There’s also a disgraced geneticist who used to work for Energyne, and whose research is largely responsible for creating the monsters. She’s played by Naomie Harris, a very talented actress whose talents are largely wasted in the movie. She does her best but there’s not much to her character. One thing I noticed is that she always has utterly flawless hair. Even right after she wakes up in the morning, hell, before she’s even had time to put pants on, her hair is absolutely gorgeous. That must be some kind of superpower.
Then there are the two evil corporate dipshits I alluded to earlier. They’re siblings whose names escape me. One of them, and the only one who has any brains, is played by Malin Akerman, an actress perhaps best known for playing Silk Spectre in Watchmen (a movie which Jeffrey Dean Morgan also starred in). The other is some idiot played by some guy, whose incompetence and stupidity are mainly used as sources of comic relief. They’re both soulless and shallow characters, whose only concern is money.
They activate some kind of beacon designed to lure the monsters to their corporate headquarters in Chicago so that they can capture them and, uh, make money off them somehow. The movie isn’t super clear on this, nor is it clear why they think that luring three giant unpredictable creatures to their corporate headquarters in the middle of one of the most highly-populated cities in America is a good idea. Clearly, critical thinking is not something these two are particularly good at. They also have actual RAMPAGE arcade machines in the middle of their office, which is something I’m sure that rich CEOs do all the time.
I talk a lot in my movie reviews about tone and the tone of RAMPAGE is all over the place. There is a tremendous amount of violence for a theoretically family-friendly movie, much of which is played for laughs. People are squashed, trampled, blown up, swallowed whole, and chucked off buildings. I admit I did find some of this funny, which is probably due to my own rather warped sense of humor, but parents with small kids might want to think twice before taking their kids to see this one.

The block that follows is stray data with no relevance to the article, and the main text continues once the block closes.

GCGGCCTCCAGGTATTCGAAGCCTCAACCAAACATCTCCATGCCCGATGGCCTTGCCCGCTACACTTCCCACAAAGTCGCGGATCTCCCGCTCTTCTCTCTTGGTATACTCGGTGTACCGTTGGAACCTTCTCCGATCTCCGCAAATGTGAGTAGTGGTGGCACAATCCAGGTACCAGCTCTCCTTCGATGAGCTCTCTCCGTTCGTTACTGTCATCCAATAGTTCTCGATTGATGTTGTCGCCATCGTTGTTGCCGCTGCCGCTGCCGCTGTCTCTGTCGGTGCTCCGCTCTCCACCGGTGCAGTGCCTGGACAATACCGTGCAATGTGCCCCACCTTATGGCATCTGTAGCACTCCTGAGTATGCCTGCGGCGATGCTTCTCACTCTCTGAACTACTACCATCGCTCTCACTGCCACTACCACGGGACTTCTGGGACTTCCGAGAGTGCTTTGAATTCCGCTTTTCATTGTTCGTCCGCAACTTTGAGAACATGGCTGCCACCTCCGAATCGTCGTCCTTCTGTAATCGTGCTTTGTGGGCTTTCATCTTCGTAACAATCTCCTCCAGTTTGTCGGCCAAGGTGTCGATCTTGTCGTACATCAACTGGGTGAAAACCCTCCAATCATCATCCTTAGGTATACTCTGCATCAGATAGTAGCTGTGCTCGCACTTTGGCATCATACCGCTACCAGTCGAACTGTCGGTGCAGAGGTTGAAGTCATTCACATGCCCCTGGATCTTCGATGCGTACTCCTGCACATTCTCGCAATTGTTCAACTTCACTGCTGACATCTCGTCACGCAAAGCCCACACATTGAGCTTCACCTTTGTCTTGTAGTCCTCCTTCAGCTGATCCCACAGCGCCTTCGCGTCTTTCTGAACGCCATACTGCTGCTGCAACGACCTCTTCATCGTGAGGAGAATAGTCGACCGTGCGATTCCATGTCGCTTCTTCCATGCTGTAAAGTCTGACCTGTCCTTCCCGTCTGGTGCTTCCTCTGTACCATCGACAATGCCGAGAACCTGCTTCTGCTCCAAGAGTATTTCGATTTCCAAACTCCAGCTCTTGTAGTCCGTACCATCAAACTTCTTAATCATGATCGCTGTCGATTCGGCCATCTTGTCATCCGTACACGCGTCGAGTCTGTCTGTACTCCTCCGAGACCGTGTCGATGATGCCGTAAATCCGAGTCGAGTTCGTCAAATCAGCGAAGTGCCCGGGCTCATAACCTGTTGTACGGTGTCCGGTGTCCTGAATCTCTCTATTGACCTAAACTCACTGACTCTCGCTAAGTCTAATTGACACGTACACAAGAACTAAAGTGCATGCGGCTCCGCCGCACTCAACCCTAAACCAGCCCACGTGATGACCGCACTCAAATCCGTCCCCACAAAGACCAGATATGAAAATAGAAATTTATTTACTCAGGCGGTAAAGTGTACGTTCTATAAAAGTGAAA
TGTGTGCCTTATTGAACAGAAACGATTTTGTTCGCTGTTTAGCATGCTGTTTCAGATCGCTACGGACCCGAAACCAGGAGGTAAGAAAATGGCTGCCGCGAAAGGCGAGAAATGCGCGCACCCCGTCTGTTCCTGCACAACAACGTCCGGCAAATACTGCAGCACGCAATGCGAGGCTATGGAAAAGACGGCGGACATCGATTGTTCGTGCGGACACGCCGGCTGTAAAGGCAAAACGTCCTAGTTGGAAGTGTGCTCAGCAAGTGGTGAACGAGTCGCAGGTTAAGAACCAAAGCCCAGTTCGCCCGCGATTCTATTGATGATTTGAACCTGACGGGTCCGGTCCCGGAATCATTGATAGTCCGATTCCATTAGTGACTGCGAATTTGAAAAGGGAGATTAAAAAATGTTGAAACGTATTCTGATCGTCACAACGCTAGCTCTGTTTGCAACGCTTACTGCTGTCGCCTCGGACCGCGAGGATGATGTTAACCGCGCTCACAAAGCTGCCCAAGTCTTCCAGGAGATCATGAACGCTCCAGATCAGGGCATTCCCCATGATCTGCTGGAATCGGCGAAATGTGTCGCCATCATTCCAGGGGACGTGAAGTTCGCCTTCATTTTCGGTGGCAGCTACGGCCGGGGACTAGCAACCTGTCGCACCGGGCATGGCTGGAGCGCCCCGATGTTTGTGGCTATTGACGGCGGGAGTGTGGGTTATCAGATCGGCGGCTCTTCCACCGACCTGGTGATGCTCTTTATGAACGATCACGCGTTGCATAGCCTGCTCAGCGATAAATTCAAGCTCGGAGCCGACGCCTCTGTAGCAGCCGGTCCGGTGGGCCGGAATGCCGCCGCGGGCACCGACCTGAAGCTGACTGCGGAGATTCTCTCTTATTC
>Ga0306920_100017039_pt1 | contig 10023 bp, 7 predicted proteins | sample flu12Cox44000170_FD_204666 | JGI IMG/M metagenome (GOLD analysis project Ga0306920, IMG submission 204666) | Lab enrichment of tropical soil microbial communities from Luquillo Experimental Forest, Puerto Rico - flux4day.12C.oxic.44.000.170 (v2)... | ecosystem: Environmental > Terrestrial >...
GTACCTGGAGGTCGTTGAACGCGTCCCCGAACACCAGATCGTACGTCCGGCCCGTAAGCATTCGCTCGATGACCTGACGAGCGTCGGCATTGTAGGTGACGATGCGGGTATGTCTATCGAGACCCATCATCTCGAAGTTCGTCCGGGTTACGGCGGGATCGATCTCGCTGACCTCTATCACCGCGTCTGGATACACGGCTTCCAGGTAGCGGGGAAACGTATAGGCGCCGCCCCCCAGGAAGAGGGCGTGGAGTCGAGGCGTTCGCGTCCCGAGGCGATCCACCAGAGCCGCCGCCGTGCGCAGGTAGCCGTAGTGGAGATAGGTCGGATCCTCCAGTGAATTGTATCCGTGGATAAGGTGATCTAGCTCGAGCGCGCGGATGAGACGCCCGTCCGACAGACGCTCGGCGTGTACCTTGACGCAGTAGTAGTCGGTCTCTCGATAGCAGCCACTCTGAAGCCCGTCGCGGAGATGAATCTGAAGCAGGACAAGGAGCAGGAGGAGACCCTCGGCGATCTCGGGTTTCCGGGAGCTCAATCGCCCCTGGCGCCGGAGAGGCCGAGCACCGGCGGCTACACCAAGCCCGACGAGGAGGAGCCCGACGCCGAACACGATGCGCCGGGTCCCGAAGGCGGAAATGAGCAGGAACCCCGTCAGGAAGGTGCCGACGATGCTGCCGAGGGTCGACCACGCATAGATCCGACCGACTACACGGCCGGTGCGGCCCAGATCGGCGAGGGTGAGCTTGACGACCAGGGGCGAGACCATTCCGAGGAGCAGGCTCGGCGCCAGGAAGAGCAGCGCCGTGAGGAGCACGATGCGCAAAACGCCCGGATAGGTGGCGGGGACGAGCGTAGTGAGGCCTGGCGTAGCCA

The movie was directed by Brad Peyton, who previously worked with Dwayne Johnson in the movies San Andreas and Journey 2 The Mysterious Island. Peyton does a good job with the destruction scenes and the special effects are quite good, and it’s a lot of fun to watch the trio of monsters climb buildings and create mayhem, even if the considerable amount of collateral damage is glossed over. The entire movie is so insane and over-the-top that I couldn’t help but find myself swept away in its tidal wave of monsters and mayhem, anchored by a characteristically charismatic performance from my good pal Dwayne Johnson. He’s such a badass that getting shot partway through the movie doesn’t seem to bother him at all.
I’m not going to lie, RAMPAGE is a very dumb movie. It is also a very enjoyable movie. It’s surprisingly violent for a PG-13 rated blockbuster, and can even come off as a bit mean-spirited at times. But I had a ton of fun watching it and would happily watch a sequel.
Also, the wolf flies. Because of course it does.
Next week is going to be good, with the return of HBO’s Westworld on Sunday and Avengers: Infinity War on Friday. Expect posts about both of them very soon.